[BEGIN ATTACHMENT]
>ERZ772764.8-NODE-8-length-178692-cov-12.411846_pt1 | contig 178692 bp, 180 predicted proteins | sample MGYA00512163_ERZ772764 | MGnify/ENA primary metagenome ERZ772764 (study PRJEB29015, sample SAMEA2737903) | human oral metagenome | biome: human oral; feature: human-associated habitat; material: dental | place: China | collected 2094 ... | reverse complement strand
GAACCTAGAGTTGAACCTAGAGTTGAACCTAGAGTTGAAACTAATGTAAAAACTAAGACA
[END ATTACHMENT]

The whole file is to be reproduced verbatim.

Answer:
>ERZ772764.8-NODE-8-length-178692-cov-12.411846_pt1 | contig 178692 bp, 180 predicted proteins | sample MGYA00512163_ERZ772764 | MGnify/ENA primary metagenome ERZ772764 (study PRJEB29015, sample SAMEA2737903) | human oral metagenome | biome: human oral; feature: human-associated habitat; material: dental | place: China | collected 2094 ... | reverse complement strand
GAACCTAGAGTTGAACCTAGAGTTGAACCTAGAGTTGAAACTAATGTAAAAACTAAGACA